Cowboys must be tough. They must be able to work long days in any conditions. They must be able to work with cattle and livestock.

But Sheridan, Wyo., resident Troy Ehrmantraut believes there is one other requirement for anyone who wants to call themselves a cowboy.

“Any cowboy worth his salt should be able to shoe his own horse,” says Ehrmantraut, who has been a farrier for more than 20 years.

Being a farrier is both an art and a science, Ehrmantraut says. It’s science in that they are working with a live animal and an art in that they have to form the horseshoes just right. Ehrmantraut started horseshoeing when he was younger working as a cowboy. He shod horses for 6 years before he went to formal horseshoeing school.

A farrier is one of the oldest professions in history, dating back as far as the days of the Roman Empire. Many of the skills and techniques of horseshoeing were handed down from generation to generation as young apprentices worked the bellows while the farrier shaped the glowing hot iron into a horseshoe.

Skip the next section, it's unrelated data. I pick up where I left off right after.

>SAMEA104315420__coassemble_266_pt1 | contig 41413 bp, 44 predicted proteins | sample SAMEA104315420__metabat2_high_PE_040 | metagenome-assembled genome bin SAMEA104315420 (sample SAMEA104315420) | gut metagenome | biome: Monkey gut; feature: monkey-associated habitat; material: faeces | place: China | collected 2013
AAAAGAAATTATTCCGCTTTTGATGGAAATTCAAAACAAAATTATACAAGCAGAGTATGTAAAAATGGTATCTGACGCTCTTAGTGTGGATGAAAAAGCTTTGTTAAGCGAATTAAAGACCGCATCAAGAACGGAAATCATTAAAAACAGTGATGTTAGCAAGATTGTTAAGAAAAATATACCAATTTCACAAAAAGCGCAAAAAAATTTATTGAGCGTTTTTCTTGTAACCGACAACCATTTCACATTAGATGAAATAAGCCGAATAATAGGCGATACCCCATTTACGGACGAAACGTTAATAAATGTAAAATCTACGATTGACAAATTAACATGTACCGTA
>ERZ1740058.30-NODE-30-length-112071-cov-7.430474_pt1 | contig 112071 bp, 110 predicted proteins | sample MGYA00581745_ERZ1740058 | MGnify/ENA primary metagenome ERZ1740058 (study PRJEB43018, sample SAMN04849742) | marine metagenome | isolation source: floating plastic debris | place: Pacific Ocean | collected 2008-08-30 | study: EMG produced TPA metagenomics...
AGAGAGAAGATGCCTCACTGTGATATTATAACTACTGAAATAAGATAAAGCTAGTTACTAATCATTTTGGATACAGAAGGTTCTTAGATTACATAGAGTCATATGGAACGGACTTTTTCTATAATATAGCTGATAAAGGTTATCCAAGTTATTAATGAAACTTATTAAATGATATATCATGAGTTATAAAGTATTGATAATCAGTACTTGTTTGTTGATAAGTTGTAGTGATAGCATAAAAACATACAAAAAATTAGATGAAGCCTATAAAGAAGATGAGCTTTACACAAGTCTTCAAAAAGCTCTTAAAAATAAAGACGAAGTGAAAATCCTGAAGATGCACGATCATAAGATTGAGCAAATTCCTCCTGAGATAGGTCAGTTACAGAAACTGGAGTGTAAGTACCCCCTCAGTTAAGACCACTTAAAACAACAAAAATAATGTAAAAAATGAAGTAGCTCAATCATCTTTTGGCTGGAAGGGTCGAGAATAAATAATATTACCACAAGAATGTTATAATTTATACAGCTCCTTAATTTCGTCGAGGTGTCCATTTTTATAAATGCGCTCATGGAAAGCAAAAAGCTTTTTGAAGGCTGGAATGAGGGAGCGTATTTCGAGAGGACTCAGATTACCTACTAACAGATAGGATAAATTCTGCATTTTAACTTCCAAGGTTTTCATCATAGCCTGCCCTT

“The skills were handed down usually in the family,” Ehrmantraut says. “They passed down the skill from each generation — (farriers) usually raised their replacements.”

But the Industrial Revolution made both smithing and horses less necessary. With the advent of cars and trains, horses were relied on less and less for transportation, dropping from more than 21 million horses in the U.S. in 1900, to slightly more than 3 million in 1960.

As a consequence, the need for horseshoes faded.

“Horseshoeing in this country went out the window with the Industrial Revolution … we lost a lot of that knowledge of horseshoeing,” Ehrmantraut says.

But the horse population has rebounded some since then. Today, there are about 9.5 million horses in the U.S. Thus, the farrier and the value of the work has revived.

“With all of the products that are available today, it’s pretty easy just to go down to the supply store and buy horseshoes and nails and go nail them up,” he says.

He loves making horseshoes, but Ehrmantraut is the first to admit there are few jobs that require more physical endurance. But the ability to turn a simple piece of metal into a work of art — that makes all the pain worth it.

“You know it right away if you are cut out for it or not,” Ehrmantraut says. “It’s tough work, it’s not for everyone.”

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